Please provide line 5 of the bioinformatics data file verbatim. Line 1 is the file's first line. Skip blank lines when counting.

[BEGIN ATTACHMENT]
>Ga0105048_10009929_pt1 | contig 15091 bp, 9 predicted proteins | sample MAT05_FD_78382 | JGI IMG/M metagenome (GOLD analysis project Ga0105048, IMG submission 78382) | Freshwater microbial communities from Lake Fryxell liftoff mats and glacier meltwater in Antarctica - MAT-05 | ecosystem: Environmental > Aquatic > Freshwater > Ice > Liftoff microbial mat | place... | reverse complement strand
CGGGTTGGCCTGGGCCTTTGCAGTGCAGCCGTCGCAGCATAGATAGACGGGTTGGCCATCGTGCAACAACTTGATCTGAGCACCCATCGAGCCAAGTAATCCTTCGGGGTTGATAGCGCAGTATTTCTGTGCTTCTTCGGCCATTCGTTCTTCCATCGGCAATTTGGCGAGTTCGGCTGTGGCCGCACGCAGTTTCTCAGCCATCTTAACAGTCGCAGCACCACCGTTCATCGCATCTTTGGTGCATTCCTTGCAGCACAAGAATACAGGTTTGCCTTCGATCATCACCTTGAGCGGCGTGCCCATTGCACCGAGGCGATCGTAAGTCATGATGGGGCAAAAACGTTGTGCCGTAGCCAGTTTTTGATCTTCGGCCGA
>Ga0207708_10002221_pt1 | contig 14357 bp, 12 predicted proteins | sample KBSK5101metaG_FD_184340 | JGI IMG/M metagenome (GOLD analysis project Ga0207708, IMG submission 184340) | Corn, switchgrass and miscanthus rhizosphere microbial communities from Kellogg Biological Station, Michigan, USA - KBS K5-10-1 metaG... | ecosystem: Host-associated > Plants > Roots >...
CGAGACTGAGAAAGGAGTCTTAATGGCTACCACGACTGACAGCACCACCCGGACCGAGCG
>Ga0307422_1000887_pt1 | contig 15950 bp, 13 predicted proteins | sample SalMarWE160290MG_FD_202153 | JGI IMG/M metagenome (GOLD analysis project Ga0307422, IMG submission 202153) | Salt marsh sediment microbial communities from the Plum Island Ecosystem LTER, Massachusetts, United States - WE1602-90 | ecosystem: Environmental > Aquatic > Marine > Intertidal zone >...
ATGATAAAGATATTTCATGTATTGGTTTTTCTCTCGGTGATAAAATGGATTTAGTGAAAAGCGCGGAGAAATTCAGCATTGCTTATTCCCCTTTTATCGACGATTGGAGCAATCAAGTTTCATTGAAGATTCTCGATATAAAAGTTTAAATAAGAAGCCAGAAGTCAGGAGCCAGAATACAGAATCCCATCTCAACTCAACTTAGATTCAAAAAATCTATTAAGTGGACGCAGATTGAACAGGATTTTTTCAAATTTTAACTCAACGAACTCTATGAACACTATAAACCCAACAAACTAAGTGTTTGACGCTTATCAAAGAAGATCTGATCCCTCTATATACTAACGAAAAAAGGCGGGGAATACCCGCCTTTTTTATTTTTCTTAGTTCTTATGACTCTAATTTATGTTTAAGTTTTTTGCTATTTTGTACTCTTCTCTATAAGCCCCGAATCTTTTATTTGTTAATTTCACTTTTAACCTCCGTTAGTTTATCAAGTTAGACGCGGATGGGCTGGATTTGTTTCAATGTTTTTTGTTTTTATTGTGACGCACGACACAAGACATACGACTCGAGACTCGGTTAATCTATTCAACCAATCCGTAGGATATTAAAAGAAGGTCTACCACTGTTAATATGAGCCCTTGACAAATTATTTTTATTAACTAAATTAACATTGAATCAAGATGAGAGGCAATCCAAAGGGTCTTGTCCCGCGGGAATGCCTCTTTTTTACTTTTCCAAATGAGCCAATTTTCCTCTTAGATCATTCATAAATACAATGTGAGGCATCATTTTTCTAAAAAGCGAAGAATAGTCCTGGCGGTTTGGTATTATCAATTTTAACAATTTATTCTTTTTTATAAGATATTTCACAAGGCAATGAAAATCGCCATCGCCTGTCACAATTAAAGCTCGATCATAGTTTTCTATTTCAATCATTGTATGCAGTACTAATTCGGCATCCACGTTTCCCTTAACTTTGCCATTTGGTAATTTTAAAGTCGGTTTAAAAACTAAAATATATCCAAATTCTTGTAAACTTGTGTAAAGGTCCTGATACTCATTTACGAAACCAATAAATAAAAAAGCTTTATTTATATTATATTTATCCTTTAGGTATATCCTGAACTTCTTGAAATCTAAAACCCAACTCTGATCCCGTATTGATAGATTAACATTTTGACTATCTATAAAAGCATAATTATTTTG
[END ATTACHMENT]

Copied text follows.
>Ga0307422_1000887_pt1 | contig 15950 bp, 13 predicted proteins | sample SalMarWE160290MG_FD_202153 | JGI IMG/M metagenome (GOLD analysis project Ga0307422, IMG submission 202153) | Salt marsh sediment microbial communities from the Plum Island Ecosystem LTER, Massachusetts, United States - WE1602-90 | ecosystem: Environmental > Aquatic > Marine > Intertidal zone >...